England batsman Jonathan Trott denied complacency was to blame for the tourists' woeful second day of the first Test against New Zealand in Dunedin but former captain Michael Vaughan accused the tourists of 'not respecting' cricket.

    After a first day washout, England were bowled out by an inexperienced attack for just 167 and were then shown how to bat as the home side reached 131 without loss at the University Oval.

    Trott was England's top scorer with 45 but the tourists were made to look very ordinary.

    Nightmare: England were not at the races with bat or ball in Dunedin

     

    Flying start: New Zealand upset the odds by taking command of the Test

    Lone vigil: Trott's score of 45 nearly doubled that of England's next best, Ian Bell (24)

     

    Neil Wagner and debutant Bruce Martin shared eight wickets and then another debutant Hamish Rutherford (77) and Peter Fulton (46) showed the tourists how it should be done.

    'We put ourselves under pressure with our performance with the bat,' Trott said.

    'I don't think it's a lack of effort; we made a conscious effort to start the series really well.

    'We looked at that and thought, "We've always been on the back foot at the start of the series' and we tried to correct that today but we didn't get it right.'

    Ashes-winning skipper Vaughan disagreed with Trott's analysis, saying on Test Match Special: 'England didn't respect the game, they took the mickey out of Mr Cricket.

    'England's mindset has been over-confident; they weren't prepared to do the hard yards.'

    Trott could only scratch his head when asked why familiar failings had resurfaced, adding 'I think the guys have worked really hard in (the tour match defeat in) Queenstown, and here - and it just wasn't our day.

    'We've all felt really good, and you can't fault the guys' commitment in the nets to get ready for a big series like this.

    'We (just) didn't bat very well. I'm sure that was pretty obvious.'

    Wicketkeeper Matt Prior admitted the day had been an awful one but said they would do the utmost to rectify the situation, tweeting: 'Only one thing to say about today...horrendous! It happens in sport but how u bounce back is key! We'll be giving it our all promise u that!'

    Trott is hoping England have simply got their worst performance out of the way early. 'It was a good wicket and we have got to fight our way back into this cricket match,' he said.

    'We've got a big three days ahead of us. We've faced big challenges like this before. This is going to be a good one if we can pull it off.'

    The recurring theme in England's innings was of batsmen trying to dominate, even as wickets were falling, failing to keep the ball down and finding willing catchers.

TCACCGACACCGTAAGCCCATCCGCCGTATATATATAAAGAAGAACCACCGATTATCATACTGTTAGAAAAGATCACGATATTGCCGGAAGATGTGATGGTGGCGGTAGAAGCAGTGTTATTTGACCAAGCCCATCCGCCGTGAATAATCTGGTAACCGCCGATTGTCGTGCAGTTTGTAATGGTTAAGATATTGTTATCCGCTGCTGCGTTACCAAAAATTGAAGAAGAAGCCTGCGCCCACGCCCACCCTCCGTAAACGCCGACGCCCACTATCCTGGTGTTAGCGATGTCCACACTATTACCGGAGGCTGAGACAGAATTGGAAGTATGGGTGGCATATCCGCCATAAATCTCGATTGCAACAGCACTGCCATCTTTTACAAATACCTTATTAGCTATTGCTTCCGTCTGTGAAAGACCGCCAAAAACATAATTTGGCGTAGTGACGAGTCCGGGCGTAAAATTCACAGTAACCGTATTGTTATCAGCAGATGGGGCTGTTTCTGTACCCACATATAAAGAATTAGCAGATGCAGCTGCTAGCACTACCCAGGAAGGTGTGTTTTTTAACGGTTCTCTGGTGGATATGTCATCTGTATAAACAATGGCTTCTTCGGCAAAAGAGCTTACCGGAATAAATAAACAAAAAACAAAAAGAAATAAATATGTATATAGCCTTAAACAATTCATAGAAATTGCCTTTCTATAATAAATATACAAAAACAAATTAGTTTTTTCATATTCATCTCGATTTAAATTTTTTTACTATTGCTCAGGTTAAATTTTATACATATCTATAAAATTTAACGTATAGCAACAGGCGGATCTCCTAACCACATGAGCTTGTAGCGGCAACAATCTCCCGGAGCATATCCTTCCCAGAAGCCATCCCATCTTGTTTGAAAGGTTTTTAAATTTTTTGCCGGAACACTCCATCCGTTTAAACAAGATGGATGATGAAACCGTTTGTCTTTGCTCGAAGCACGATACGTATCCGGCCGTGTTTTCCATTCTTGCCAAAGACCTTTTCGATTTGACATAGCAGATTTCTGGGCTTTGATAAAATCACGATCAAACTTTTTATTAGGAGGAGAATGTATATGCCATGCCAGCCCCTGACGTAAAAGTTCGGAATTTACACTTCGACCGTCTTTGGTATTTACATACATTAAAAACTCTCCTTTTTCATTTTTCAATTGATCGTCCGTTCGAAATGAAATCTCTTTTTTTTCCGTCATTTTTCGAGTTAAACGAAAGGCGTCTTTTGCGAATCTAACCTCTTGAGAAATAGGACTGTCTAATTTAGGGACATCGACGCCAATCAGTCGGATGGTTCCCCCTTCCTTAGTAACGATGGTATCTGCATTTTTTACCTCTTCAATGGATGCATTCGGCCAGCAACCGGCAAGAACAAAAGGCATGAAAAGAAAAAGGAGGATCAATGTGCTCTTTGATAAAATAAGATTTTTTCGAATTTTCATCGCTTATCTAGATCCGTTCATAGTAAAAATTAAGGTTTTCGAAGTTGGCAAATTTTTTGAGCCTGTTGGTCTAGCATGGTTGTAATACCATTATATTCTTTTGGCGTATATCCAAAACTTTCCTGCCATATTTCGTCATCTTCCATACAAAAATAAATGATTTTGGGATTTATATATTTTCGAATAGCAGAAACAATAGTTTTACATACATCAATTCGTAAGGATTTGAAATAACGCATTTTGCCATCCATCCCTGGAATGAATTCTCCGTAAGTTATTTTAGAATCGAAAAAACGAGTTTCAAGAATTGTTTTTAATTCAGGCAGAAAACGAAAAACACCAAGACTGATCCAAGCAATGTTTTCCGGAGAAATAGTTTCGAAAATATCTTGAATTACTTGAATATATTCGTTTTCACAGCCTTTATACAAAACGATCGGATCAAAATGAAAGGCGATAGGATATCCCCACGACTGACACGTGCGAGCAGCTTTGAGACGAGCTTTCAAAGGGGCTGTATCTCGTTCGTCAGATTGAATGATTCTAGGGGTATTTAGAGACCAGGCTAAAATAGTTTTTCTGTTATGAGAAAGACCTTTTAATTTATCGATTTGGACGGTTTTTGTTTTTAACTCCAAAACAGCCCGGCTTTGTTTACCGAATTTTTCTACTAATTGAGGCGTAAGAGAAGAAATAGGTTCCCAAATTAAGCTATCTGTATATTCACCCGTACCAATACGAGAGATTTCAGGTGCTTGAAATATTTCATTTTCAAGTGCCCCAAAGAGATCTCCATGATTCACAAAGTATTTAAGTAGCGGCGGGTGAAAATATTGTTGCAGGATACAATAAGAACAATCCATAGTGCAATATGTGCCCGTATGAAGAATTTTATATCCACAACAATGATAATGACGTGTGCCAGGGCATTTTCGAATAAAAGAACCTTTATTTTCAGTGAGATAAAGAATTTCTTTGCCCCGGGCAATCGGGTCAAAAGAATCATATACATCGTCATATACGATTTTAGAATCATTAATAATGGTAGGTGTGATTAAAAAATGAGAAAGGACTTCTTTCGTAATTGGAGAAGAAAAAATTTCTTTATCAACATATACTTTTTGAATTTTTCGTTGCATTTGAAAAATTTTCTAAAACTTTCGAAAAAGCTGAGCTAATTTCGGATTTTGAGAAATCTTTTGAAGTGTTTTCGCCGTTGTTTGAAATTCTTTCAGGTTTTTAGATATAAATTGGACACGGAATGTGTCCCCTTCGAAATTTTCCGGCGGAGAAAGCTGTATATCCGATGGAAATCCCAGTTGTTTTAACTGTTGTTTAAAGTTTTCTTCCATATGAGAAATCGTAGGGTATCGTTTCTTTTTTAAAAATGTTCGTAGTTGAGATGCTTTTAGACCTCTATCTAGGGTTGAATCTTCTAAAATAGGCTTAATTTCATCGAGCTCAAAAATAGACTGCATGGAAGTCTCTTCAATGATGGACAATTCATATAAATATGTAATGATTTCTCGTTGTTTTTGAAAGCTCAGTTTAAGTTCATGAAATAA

'It was just poor shots ... and misjudgment maybe ... that we got ourselves out with,' said Trott.

    'The shots were on but we just didn't execute them right.

    'I think every batsmen put their hands up and said, "We didn't play the way we should have".'

    No answers: Steven Finn despairs as New Zealand pile on the runs

    Collective acknowledgment of mistakes was therefore the order of a day in which England's hosts made none.

    'It can't get any worse, you can say that,' added Trott.

    'But there's no place for feeling sorry for ourselves or thinking we didn't get the rub of the green, because you earn that in cricket.

    'You earn the right to put the opposition under pressure and we didn't do that today.'

    Head-scratcher: James Anderson (left) and captain Alastair Cook consider their options

    The displeasure of Andy Flower is a given - although Trott was unsure immediately after close of play whether the England coach was likely to borrow from the Sir Alex Ferguson manual in his stumps debrief.

    'Andy is pretty philosophical, but he knows the right to put his foot down and say, "That's not good enough",' he said.

    'I'm not particularly happy with how things went - I don't think anyone is - but I don't think there is the need for a "hairdryer" treatment.

    'It's the first day of a three-Test series. There are 13 days of Test cricket left and we hope we can win those.'

    Star men: Neil Wagner (above celebrating the wicket of Kevin Pietersen) took four wickets while opening batsmen Hamish Rutherford and Peter Fulton (below) remained unbeaten

     

    After a washout yesterday, England may yet be saved by more forecast bad weather.

    New Zealand, however, could hardly have done any more so far to make a nonsense of all those predictions that England would surely coast to series victory here.

    Wagner, South Africa-born but an adoptive son of Otago, was one of those with most reason for satisfaction.

    No respect: England 'were not prepared to put in the hard yards', according to Vaughan

    He said: 'That was pretty special, playing (a Test) in front of my home crowd and as a New Zealander in New Zealand for the first time.'

    Among his wickets was Kevin Pietersen, for the second time in as many innings and this time for a golden duck - to his understandable delight.

    'Getting Kevin's wicket was massive in the warm-up game,' added the left-arm seamer.

    'But getting it in a Test is even better.'

    There was at least a little bit of good news for spinner Monty Panesar, has been awarded an England increment contract for 2012-13.

     

    Daily Mail